A Jurilinguistic Approach in Legal Education

Article
  • 235 Downloads

Abstract

The purpose of this essay is to advocate for including jurilinguistics in legal education. It presents jurilinguistics as a tool for understanding law and therefore supports continuing efforts to teach it. Knowing it is not unique, this essay proposes a jurilinguistic approach that focuses on the in-between of legal translation and comparative law. The proposal outlines the importance of educating in the capabilities of teaching a particular subject in a language other than their official one. The idea is to let the Other help to understand the Self. Particularly pertinent in transnational law programs, it is a multicultural approach that not only recognizes the other, but also embraces it.

Keywords

Jurilinguistics Legal education Legal translation Comparative law Multiculturalism Legal theory 

References

  1. 1.
    Alterini, Atilio Aníbal. 2009. Derecho internacional de los contratos. La Ley 2009-A: 671.Google Scholar
  2. 2.
    Balán, Jorge. 2011. English and the rest: Understanding the languages of science. International Higher Education 65: 5–7.Google Scholar
  3. 3.
    Berman, Antoine. 1995. L’épreuve de l’étranger: Culture et traduction dans l’Allemagne romantique, Herder, Goethe, Schlegel, Novalis, Humboldt, Schleiermacher, Hölderlin. Paris: Gallimard.Google Scholar
  4. 4.
    Bogdan, Michael. 2005. Is there a curricular core for the transnational lawyer? Journal of Legal Education 55: 484–487.Google Scholar
  5. 5.
    Campana, Marie-Jeanne. 1999. Vers un langage juridique commun en Europe? In Les multiples langues du droit européen uniforme, ed. Rodolfo Sacco, and Luca Castellani, 7–34. Torino/Paris: Harmattan Italia/Harmattan.Google Scholar
  6. 6.
    Cornu, Gérard. 1999. Rapport de synthèse. In Les mots de la loi, ed. Nicolas Molfessis, 99–108. Paris: Économica.Google Scholar
  7. 7.
    Cornu, Gérard. 2005. Linguistique juridique. Domat droit privé:viii, 443.Google Scholar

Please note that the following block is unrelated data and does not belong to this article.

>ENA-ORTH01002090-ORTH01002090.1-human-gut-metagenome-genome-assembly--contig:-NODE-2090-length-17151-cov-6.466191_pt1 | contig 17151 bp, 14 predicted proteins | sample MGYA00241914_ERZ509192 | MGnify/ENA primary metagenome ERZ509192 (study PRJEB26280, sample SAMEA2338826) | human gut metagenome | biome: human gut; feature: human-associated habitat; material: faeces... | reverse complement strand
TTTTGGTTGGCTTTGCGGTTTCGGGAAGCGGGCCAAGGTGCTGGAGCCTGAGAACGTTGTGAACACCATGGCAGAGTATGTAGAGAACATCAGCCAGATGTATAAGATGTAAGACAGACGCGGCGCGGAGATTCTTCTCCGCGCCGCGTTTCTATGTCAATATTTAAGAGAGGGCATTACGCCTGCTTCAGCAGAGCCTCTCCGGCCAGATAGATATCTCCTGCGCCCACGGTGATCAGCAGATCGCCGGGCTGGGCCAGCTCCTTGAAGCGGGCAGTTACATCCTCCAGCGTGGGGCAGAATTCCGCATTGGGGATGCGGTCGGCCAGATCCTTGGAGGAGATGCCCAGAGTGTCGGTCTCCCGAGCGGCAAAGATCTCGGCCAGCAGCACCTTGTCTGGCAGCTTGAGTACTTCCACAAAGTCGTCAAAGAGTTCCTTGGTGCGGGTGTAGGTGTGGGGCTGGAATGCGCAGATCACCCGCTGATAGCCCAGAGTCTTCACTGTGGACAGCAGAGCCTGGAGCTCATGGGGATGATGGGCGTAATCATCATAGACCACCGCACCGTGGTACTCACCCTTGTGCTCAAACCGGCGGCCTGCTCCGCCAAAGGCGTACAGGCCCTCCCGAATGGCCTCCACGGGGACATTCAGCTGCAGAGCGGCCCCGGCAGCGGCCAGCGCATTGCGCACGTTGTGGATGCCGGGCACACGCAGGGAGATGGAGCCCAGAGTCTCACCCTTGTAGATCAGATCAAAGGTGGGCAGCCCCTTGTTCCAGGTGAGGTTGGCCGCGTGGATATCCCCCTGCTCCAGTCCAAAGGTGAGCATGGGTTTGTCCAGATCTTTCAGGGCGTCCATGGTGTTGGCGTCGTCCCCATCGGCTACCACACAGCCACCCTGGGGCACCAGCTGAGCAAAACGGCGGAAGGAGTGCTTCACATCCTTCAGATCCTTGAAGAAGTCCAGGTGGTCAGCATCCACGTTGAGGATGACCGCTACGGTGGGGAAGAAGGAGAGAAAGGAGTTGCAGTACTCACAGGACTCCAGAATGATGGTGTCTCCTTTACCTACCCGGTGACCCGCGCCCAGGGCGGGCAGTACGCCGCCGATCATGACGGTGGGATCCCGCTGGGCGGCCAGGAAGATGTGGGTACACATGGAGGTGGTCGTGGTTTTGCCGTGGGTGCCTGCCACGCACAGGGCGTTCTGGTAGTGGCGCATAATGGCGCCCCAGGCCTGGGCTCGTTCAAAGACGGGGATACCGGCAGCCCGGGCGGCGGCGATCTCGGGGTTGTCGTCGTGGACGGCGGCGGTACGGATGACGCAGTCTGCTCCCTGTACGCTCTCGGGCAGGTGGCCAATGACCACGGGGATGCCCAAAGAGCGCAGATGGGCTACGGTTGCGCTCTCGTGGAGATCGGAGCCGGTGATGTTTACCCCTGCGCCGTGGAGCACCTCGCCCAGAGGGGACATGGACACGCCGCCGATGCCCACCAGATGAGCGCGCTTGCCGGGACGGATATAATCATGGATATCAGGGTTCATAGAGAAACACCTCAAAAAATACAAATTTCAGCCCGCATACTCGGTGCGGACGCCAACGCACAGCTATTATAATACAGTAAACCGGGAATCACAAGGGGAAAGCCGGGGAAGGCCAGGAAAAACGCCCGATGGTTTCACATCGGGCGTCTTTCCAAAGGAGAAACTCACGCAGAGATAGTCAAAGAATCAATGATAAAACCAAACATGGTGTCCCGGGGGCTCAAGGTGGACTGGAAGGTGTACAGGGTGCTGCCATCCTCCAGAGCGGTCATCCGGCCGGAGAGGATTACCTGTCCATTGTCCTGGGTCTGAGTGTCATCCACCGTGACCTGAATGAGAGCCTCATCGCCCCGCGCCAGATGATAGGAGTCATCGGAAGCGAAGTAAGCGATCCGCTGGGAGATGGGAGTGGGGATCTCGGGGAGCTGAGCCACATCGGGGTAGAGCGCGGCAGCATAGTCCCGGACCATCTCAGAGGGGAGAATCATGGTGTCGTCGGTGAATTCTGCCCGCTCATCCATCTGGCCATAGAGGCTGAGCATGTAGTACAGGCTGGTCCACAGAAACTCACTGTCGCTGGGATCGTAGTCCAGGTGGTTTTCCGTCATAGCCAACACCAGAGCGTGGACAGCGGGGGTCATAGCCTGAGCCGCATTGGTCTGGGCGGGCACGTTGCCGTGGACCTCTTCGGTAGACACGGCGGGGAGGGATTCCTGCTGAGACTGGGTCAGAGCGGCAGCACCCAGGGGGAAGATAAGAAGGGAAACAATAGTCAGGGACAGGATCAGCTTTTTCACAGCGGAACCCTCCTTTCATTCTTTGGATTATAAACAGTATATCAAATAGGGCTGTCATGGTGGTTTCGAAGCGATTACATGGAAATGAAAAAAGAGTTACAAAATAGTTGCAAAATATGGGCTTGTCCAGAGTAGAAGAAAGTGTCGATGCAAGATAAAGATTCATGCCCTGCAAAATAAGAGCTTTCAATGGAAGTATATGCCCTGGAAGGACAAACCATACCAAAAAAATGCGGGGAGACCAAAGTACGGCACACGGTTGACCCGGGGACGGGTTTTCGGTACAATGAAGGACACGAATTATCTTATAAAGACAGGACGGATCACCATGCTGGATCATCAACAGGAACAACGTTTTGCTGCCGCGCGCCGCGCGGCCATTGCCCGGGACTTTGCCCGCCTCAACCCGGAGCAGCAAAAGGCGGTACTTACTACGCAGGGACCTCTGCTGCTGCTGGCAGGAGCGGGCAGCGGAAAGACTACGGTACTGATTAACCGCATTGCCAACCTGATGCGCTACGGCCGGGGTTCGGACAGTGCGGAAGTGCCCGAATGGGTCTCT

8. 8.
    Craig, Scott. 2004/2005. A core curriculum for the transnational legal education of JD and LLB students: Surveying the approach of the international, comparative and transnational law program at Osgood Hall Law School. Penn State International Law Review 23: 757–773.Google Scholar
  9. 9.
    de Mestral, Armand. 2003. Guest editorial: Bisystemic law-teaching—The McGill programme and the concept of law in the EU. Common Market Law Review 40: 799–807.Google Scholar
  10. 10.
    de Sousa Santos, Boaventura. 2004. Vers un nouveau sens commun juridique: droit, science et politique dans la transition paradigmatique. Trans. Nathalie Gonzales Lajoie. Droit et société. Série Sociologie, 39. Paris: LGDJ.Google Scholar
  11. 11.
    Dubouchet, Paul. 2001. Le modèle juridique: Droit et herméneutique. Paris: L’Harmattan.Google Scholar
  12. 12.
    Eco, Umberto. 1994. La recherche de la langue parfaite dans la culture européenne. Faire l’Europe. Paris: Éditions du Seuil.Google Scholar
  13. 13.
    Eco, Umberto. 2001. Experiences in translation. Trans. Alastair McEWEN. Toronto Italian studies. Goggio publication series. Toronto: University of Toronto Press.Google Scholar
  14. 14.
    Ferretti, Federico. 2010. The design of an international mobility programme for PG law students at Brunel Law School: Putting theory and policy into practice. The Law Teacher 44(2): 181–194.CrossRefGoogle Scholar
  15. 15.
    Fettes, Mark. 2001. Les géostratégies de l’interlinguisme. In Géostratégies des langues, ed. Jacques Maurais, and Michael Morris, 35–46. Terminogramme. Québec: Les publications du Québec.Google Scholar
  16. 16.
    Fletcher, George P. 1999. Fair and reasonable. A linguistic glimpse into the American legal mind. In Les multiples langues du droit européen uniforme, ed. Rodolfo Sacco, and Luca Castellani, 57–70. Torino/Paris: Harmattan Italia/Harmattan.Google Scholar
  17. 17.
    Friel, Raymond J. 2005. Special methods for educating the transnational lawyer. Journal of Legal Education 55: 507–513.Google Scholar
  18. 18.
    Galdia, Marcus. 2009. Legal linguistics. Frankfurt am Main: Peter Lang.Google Scholar
  19. 19.
    Garro, Alejandro. 1988. The teaching of Latin American legal systems in U.S. Law Schools. Journal of Legal Education 38: 271–277.Google Scholar
  20. 20.
    Gémar, Jean-Claude. 1995. Traduire, ou, L’art d’interpréter. Sainte-Foy, Québec: Presses de l’Université du Québec.Google Scholar
  21. 21.
    Gémar, Jean-Claude. 2005. Avant-propos. In Jurilinguistique: Entre langues et droits = jurilinguistics: Between law and language, ed. Jean-Claude Gémar, and Nicholas Kasirer, xiii–xvi. Montréal/Bruxelles: Éditions Thémis/Bruylant.Google Scholar
  22. 22.
    Gémar, Jean-Claude. 2005. Langage du droit et (juri)linguistique. États et fonctions de la jurilinguistique. In Jurilinguistique: Entre langues et droits = jurilinguistics: Between law and language, ed. Jean-Claude Gémar, and Nicholas Kasirer, 5–22. Montréal/Bruxelles: Éditions Thémis/Bruylant.Google Scholar
  23. 23.
    Gémar, Jean-Claude ed. 1982. Langage du droit et traduction: essais de jurilinguistique = The language of the law and translation: essays on jurilinguistics. In Langues de spécialité (Collection). Québec: Linguatech/Conseil de la langue française.Google Scholar